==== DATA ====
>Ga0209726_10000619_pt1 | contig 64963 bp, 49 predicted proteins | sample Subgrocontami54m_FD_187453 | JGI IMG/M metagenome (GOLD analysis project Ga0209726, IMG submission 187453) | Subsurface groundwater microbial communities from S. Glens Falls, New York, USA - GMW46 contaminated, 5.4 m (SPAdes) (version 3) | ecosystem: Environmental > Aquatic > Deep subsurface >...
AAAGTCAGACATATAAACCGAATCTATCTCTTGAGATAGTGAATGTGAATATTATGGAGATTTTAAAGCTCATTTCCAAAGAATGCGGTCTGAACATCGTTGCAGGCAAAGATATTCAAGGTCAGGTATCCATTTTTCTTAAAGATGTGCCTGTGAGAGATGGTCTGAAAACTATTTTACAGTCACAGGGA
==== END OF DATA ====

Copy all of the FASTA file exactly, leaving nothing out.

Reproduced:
>Ga0209726_10000619_pt1 | contig 64963 bp, 49 predicted proteins | sample Subgrocontami54m_FD_187453 | JGI IMG/M metagenome (GOLD analysis project Ga0209726, IMG submission 187453) | Subsurface groundwater microbial communities from S. Glens Falls, New York, USA - GMW46 contaminated, 5.4 m (SPAdes) (version 3) | ecosystem: Environmental > Aquatic > Deep subsurface >...
AAAGTCAGACATATAAACCGAATCTATCTCTTGAGATAGTGAATGTGAATATTATGGAGATTTTAAAGCTCATTTCCAAAGAATGCGGTCTGAACATCGTTGCAGGCAAAGATATTCAAGGTCAGGTATCCATTTTTCTTAAAGATGTGCCTGTGAGAGATGGTCTGAAAACTATTTTACAGTCACAGGGA